_DS83589Eastbourne is a traditional seaside resort in East Sussex immediately to the East of Beachy Head, and the headland provides the perfect vantage point to view the town and its surroundings.

The seafront stretches for three to four miles past a prominent Bandstand and a Pier and is backed by an almost continuous line of hotels – many of which date from the Victorian era. The only slight downside for the bucket-and-spade brigade is that the beach is composed of shingle and not sand.

The promenade is the place for a walk, a dawdle perhaps, or a jog. With the dog or without. And on a favourable afternoon, from the upper tier of the Bandstand, the lighting is perfect for a spot of people watching.


About LensScaper

Hi - I'm a UK-based photographer who started out 45+ years ago as a lover of landscapes, inspired by my love of outdoor pursuits: skiing, walking and climbing. Now retired, I seldom leave home without a camera and I find images in unexpected places and from different genres. I work on the premise that Photography is Art and that creativity is dependent on the cultivation of 'A Seeing Eye'. I'm not averse to manipulating images to produce derivatives that may sometimes be far removed from the original.
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10 Responses to Promenading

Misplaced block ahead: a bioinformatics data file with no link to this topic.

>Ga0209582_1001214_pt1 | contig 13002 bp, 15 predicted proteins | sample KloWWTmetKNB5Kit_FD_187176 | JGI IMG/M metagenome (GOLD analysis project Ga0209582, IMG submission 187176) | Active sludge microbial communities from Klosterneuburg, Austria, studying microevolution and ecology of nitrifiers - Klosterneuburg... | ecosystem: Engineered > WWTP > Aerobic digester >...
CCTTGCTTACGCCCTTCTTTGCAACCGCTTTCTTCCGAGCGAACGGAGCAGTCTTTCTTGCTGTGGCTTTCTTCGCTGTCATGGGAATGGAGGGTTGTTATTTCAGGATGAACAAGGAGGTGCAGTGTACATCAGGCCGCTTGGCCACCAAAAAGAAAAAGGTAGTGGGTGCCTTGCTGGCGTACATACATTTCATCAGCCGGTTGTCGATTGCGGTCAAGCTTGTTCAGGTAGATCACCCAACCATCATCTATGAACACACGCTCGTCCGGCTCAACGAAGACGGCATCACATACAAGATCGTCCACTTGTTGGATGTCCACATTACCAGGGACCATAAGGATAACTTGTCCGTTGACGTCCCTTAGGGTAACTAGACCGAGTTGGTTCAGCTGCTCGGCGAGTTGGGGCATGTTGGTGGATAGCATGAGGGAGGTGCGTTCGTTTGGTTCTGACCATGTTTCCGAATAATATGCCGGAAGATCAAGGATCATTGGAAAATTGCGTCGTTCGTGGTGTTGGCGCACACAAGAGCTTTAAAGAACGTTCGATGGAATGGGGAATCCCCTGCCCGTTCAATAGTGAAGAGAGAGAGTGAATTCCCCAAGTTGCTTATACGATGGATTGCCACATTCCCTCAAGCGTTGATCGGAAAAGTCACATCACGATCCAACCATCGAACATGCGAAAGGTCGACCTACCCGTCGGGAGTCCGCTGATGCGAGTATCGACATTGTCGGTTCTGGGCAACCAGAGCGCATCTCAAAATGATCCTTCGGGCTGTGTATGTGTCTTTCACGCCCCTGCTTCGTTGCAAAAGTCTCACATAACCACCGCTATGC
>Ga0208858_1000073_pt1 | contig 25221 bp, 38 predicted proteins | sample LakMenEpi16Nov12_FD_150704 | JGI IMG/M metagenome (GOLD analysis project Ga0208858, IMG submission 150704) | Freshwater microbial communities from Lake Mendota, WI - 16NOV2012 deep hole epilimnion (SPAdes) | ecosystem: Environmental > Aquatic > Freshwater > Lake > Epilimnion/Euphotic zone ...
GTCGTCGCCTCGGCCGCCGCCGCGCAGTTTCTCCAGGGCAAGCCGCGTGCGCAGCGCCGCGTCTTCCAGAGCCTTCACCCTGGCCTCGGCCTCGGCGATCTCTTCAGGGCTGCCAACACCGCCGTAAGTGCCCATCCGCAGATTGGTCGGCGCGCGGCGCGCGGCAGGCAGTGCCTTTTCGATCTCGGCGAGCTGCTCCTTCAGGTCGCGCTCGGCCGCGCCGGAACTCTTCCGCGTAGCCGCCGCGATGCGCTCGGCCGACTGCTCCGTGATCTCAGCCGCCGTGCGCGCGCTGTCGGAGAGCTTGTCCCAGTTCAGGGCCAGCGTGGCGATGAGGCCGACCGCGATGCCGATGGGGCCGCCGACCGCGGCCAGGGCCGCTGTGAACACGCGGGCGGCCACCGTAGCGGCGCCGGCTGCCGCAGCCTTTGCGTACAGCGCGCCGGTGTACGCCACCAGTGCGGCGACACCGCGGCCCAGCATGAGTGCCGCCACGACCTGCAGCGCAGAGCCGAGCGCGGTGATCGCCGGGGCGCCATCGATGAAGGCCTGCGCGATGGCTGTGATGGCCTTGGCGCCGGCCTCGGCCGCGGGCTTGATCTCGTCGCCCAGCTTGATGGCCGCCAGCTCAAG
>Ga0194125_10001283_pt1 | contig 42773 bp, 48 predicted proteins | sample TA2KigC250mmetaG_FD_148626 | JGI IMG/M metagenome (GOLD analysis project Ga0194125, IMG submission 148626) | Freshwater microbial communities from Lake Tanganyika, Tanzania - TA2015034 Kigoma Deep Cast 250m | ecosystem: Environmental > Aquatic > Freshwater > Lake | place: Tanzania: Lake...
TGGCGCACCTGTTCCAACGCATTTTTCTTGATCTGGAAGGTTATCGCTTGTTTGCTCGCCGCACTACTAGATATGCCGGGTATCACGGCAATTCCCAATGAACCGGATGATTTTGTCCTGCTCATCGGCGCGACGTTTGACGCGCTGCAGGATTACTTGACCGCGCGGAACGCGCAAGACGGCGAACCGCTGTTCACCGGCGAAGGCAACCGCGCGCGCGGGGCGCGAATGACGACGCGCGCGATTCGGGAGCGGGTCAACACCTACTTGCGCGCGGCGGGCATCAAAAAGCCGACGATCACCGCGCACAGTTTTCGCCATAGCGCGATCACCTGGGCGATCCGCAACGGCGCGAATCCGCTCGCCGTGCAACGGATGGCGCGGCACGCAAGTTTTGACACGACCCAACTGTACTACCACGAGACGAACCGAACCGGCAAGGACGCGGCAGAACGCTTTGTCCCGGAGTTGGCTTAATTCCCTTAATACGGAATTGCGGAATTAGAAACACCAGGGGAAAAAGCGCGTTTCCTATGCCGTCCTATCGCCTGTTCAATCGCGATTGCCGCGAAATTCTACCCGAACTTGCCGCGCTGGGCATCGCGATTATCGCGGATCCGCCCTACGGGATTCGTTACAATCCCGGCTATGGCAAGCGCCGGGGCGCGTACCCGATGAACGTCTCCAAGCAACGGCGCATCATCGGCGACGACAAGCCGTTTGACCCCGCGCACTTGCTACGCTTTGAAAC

1. What a wonderful shot Andy. And you’re right the light is perfect.

  2. shoreacres says:

    It’s interesting to me that I see the promenade itself — the bricks, or whatever — as the focus of the image, and not the people. The people come and go, but the promenade endures. I think that sense is heightened by the empty space in the middle. Many photographers would have centered some of the people, but centering the walkway itself leads to an entirely different feeling.

    • LensScaper says:

      Thanks Linda. It’s not easy to see that all three main figures are walking towards me and therefore down through the frame. I felt I needed ‘space’ for them to walk into. Sometimes, maybe quite often, there is a need for an image to have an area of ‘negative space’, which of itself may not contribute additional interest or detail but is needed for the composition to work.

      • shoreacres says:

        I just figured something out. In order to see the three figures, I had to scroll, because the image was so large. Consequently, I didn’t even see that empty space in front of the figures. I couldn’t see that on my screen unless I cut off the figures in the back. If I had seen the full image, my comment would have been different. As it was, it seemed as though the center empty space was framed by the people in front and the people in back. I’m accustomed to photos fitting on the screen, I guess.

        • LensScaper says:

          Ah – now I understand! The top half of the image does not look good at all on its own! Vertical images can overspill the screen size. On a Mac computer I can use the Command key with the + or – keys to zoom the window in or out. By zooming out I can then get the whole of the image on screen. If you use a PC running Windows then you may be able to do the same thing using the Windows key together with the + or – keys.

  3. Len says:

    Love the contrast between the silhouettes and the walkway Andy.

  4. Chillbrook says:

    A very interesting shot Andy!

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